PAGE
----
Don't leave early
After drinking and eating so much during a nomikai, you may be tempted to leave early and retire early for the night. Well, try not to give in to this temptation, for leaving early during a nomikai may be taken to mean that you do not care enough about your co-workers to set aside time to spend with them. Nomikais typically last for two hours, so hang in there and stay till the end. Someone holding a senior position in your company will be tasked to get everyone to stand up and do the sanbon-jime, which is actually three series of three claps, followed by a single clap. Only when everyone has done this sanbon-jime is the party considered officially over.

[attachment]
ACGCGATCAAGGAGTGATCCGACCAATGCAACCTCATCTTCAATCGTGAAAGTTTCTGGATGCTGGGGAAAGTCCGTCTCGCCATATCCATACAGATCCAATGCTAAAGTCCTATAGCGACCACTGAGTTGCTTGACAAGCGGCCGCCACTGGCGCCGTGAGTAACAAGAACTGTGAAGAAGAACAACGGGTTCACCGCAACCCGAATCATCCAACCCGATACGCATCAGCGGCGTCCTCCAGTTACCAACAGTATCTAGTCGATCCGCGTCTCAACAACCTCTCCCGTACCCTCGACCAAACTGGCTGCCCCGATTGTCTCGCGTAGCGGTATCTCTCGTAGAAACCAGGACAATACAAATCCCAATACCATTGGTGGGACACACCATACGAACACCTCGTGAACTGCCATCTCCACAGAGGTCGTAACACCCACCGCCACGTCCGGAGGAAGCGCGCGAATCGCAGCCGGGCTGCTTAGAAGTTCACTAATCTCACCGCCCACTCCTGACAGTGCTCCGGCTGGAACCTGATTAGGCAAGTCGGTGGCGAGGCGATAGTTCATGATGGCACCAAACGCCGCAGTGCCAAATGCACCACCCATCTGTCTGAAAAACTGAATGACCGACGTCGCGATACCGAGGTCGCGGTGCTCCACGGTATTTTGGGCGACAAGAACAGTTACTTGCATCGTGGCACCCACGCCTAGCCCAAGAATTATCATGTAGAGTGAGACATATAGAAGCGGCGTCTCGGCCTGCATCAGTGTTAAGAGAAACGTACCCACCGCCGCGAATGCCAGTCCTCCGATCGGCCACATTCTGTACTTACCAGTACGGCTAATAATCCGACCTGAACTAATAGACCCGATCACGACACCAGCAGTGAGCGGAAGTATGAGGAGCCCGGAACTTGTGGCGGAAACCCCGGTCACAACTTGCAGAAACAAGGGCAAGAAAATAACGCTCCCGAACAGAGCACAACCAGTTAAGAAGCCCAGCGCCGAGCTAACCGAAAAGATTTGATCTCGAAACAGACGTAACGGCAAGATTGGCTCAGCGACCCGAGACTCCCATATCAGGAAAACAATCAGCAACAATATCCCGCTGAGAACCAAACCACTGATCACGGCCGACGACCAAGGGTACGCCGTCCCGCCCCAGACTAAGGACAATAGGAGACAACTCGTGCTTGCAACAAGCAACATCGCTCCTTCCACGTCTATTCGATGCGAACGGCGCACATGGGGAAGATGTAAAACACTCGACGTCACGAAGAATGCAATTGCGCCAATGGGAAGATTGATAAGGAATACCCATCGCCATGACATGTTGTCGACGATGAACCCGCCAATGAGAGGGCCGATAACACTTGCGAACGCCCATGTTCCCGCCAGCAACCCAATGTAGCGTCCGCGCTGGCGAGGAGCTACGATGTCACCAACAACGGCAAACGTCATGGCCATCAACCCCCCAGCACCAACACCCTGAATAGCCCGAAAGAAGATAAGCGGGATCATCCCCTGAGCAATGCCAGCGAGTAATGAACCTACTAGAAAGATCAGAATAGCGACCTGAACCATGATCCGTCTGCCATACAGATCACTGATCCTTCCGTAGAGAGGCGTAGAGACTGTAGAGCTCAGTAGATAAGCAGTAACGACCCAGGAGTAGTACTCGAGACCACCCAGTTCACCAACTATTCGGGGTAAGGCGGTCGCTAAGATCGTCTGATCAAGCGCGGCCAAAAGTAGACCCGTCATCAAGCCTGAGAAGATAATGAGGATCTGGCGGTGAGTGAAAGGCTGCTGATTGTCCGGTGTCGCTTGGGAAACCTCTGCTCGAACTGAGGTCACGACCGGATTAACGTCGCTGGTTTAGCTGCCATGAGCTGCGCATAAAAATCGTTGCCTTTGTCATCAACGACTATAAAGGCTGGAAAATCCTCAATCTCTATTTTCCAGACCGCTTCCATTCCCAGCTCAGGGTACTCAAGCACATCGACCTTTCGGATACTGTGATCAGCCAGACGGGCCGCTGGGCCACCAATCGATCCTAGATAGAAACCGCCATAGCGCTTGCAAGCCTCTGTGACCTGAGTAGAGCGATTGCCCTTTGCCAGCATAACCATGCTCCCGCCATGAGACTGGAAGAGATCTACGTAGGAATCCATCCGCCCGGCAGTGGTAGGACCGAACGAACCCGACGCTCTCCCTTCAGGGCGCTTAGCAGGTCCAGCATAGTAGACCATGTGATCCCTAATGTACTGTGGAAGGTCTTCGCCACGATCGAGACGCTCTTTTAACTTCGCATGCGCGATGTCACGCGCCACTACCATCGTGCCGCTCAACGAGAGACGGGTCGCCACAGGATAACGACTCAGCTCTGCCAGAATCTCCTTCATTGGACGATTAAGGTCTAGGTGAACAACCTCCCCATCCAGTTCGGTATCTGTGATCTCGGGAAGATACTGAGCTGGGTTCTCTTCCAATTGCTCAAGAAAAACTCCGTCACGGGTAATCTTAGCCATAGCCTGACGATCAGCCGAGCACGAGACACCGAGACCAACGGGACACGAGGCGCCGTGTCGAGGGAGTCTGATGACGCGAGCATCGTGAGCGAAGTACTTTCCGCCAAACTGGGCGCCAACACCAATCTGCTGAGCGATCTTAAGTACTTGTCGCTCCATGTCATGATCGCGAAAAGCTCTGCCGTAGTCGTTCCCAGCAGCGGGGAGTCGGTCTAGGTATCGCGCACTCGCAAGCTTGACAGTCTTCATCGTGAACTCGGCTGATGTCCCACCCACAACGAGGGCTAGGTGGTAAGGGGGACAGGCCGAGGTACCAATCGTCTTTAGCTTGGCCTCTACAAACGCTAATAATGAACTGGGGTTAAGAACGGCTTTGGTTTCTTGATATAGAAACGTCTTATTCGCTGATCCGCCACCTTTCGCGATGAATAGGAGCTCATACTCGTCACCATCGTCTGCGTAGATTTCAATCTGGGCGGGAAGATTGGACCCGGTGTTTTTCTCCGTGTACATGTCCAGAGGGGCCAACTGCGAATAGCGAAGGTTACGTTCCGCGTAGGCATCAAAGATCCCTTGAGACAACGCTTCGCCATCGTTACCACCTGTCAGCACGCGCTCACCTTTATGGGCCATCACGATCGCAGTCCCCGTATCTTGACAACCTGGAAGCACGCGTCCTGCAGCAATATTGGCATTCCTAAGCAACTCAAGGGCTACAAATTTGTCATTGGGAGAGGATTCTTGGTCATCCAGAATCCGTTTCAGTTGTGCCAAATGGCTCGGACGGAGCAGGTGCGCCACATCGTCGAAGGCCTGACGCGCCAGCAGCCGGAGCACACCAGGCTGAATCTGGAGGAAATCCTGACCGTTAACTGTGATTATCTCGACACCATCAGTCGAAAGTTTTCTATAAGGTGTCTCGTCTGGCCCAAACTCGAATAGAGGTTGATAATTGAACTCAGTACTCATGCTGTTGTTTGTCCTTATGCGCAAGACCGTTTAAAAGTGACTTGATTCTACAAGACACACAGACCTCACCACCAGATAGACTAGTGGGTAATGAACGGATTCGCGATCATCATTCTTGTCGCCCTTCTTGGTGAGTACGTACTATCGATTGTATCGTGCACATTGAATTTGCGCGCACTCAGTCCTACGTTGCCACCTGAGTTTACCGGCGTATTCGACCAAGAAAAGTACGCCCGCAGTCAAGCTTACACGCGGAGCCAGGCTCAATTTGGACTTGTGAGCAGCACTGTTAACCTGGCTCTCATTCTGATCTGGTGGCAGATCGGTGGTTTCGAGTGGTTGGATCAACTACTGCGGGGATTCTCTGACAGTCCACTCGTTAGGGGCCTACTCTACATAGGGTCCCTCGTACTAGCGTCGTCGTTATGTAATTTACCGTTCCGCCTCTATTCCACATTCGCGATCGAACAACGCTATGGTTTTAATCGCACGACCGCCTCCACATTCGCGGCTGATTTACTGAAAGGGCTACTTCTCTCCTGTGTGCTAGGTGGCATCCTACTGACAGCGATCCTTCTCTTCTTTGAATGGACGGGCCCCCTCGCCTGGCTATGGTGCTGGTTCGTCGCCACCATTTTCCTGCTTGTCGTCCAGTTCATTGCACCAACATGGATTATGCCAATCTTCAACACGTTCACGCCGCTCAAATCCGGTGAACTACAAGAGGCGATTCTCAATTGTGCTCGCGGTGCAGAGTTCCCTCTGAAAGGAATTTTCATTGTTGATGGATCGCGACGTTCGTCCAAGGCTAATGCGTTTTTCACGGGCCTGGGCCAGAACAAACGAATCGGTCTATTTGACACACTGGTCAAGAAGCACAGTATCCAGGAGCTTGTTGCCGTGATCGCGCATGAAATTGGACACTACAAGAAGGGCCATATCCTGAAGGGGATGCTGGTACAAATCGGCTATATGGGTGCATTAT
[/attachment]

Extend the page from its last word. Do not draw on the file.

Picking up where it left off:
Don't drink and drive
Japan has a zero-percent tolerance law towards driving after drinking, and it is enforced strictly throughout the country. Many a civil servant has been fired from their jobs because they were caught driving home after a drinking party. Even sober passengers who sit next to a drunk driver will not be spared because they are expected to discourage the drunk driver from driving. So hire a cab to get yourself home after a nomikai!
Itching to attend your nomikai now? Now with this barrel of tips under your belt, I guarantee that you will be a hit with the Japanese if you adhere to these Dos and Don’ts!